CODE CORNER: Simpler NEC Disconnection Rules

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One of the biggest changes in the National Electrical Code (NEC)’s Article 690 from 2014 to 2017 came in Part III, Disconnecting Means. Several sections have been deleted, the entire part is now only two sections, 690.13 and 690.15. The two sections deal with system disconnecting means and the disconnection of the equipment. The changes have simplified the rules and should be a big help for installers.

To fully understand NEC PV system disconnecting means requirements, look at definitions (found in Article 100) and refer to new diagrams included in 690.1. Article 100 defines a PV system as “the total components and subsystem that, in combination, convert solar energy into electric energy for connection to a utilization load. (CMP-4).” This definition is one that will come up for proper application of several NEC rules, so it is always worth rereading when in doubt.

In conjunction with the definition, the new figures located in 690.1(b) are a huge step forward in helping determine where PV systems “end” relative to other electrical systems that may be present. The diagrams in 690.1(b), show the location of the PV system disconnect, which can be on the DC or AC side of the system.

For proper application of Part III’s PV system disconnecting means, make sure you are applying the rules to the correct disconnect. This is how the combination of the definition and figures comes into play. When trying to determine if you are at the PV system disconnect, it can be easiest to look downstream (electrically speaking) from the disconnect. Does any of the equipment downstream require the PV array to operate? If the answer is yes, then you are not yet at the PV system disconnect. If none of the pieces of electrical equipment after that disconnect require the PV array to operate, then you are at the disconnect.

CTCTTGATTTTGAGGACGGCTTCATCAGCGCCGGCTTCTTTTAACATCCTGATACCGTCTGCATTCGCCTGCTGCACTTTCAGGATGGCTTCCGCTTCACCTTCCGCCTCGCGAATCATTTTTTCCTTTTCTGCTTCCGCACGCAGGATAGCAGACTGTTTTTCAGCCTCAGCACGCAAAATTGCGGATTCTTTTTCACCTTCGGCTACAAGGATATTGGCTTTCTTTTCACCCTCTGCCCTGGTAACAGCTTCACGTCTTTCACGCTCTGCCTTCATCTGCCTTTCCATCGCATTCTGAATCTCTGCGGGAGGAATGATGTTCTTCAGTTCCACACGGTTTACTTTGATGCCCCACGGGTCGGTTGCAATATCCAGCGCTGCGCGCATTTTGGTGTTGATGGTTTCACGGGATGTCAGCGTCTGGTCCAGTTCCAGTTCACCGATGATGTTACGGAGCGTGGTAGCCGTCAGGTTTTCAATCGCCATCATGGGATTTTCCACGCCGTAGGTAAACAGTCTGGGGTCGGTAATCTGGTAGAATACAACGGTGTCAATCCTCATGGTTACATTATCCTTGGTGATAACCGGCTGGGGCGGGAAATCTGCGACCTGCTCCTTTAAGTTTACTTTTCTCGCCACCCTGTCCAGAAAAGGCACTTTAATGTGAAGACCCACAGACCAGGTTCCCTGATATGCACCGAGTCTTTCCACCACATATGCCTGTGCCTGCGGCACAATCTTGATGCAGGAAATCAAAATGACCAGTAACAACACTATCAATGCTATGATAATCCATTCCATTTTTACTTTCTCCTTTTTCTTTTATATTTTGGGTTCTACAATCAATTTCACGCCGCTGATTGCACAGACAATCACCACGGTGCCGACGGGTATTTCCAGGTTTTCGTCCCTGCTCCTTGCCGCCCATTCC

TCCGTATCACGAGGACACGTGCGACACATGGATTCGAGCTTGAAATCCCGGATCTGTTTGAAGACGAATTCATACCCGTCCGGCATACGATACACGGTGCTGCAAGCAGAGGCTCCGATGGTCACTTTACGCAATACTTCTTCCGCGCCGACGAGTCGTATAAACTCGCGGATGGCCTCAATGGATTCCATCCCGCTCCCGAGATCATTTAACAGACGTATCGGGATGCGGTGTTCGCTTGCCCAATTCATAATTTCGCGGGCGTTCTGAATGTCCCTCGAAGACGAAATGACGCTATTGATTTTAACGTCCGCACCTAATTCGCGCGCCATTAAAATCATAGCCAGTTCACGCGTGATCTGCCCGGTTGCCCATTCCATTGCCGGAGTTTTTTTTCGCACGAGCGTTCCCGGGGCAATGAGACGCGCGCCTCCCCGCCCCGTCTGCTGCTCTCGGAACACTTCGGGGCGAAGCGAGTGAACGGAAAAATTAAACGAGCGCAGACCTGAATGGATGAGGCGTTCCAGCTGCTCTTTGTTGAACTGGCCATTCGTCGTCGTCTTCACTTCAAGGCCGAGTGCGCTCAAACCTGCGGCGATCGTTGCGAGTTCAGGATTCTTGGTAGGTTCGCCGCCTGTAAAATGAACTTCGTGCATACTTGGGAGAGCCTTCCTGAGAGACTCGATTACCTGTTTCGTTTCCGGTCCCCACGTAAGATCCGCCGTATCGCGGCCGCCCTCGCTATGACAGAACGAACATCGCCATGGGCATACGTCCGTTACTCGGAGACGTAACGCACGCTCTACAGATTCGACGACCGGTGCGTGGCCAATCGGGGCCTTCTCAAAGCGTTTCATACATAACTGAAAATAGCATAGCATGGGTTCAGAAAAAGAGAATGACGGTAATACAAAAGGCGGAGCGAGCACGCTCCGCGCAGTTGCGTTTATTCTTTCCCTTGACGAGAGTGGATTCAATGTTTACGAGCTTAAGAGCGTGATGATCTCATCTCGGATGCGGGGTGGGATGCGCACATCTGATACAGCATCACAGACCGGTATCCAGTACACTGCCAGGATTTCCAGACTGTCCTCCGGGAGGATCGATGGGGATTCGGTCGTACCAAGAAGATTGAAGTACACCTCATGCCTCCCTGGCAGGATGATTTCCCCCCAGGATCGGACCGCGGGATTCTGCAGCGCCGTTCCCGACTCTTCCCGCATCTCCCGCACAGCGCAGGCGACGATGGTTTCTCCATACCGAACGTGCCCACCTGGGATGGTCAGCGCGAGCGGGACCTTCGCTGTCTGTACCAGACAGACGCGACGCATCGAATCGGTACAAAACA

Let’s look at relatively simple example, a PV array connected to a DC disconnect, which is connected to an inverter with the inverter connected to a circuit breaker in the main distribution panel, such as the diagram labeled “Interactive system” in 690.1(b). There are two options for the PV system disconnect—the DC disconnect and the circuit breaker connected to the inverter. Since the inverter is downstream of the DC disconnect and requires the PV array to operate, that would not be the PV system disconnect. The circuit breaker would be considered the PV system disconnect, since none of the equipment downstream (the loads connected to the main distribution panel) requires the PV array to operate.

A more complex system including additional equipment (especially energy storage) is the “DC-coupled multimode system.” In this case, the PV system disconnect is on the DC side of the inverter, directly after the PV array. Again, looking downstream of the PV system disconnect, none of the equipment requires the PV array to operate. The energy storage system and multimode inverter require each other, but the PV array is not an absolute requirement for operation. Note that in this diagram, a DC charge controller is not shown; it would typically be located between the array and PV system disconnect.

Having an effective means to define the PV system disconnect location makes it easier apply the Part III rules. Back to 690.13, Photovoltaic System Disconnecting Means, which says, “means shall be provided to disconnect the PV system from all wiring systems, including power systems, energy storage systems, and utilization equipment and its associated premises wiring.” This impacts rapid shutdown requirements and the controlled conductors (Section 690.12).

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